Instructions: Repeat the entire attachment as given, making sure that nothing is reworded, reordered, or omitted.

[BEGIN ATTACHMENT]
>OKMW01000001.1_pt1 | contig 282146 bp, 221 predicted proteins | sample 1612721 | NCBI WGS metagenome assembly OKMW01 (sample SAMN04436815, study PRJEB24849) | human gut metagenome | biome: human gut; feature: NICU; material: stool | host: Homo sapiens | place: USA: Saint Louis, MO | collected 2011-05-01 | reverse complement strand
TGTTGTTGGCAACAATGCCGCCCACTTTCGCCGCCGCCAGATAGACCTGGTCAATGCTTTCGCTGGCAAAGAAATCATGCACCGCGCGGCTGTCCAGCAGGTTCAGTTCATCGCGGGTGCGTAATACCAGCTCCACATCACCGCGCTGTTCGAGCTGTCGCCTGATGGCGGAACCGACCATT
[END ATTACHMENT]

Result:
>OKMW01000001.1_pt1 | contig 282146 bp, 221 predicted proteins | sample 1612721 | NCBI WGS metagenome assembly OKMW01 (sample SAMN04436815, study PRJEB24849) | human gut metagenome | biome: human gut; feature: NICU; material: stool | host: Homo sapiens | place: USA: Saint Louis, MO | collected 2011-05-01 | reverse complement strand
TGTTGTTGGCAACAATGCCGCCCACTTTCGCCGCCGCCAGATAGACCTGGTCAATGCTTTCGCTGGCAAAGAAATCATGCACCGCGCGGCTGTCCAGCAGGTTCAGTTCATCGCGGGTGCGTAATACCAGCTCCACATCACCGCGCTGTTCGAGCTGTCGCCTGATGGCGGAACCGACCATT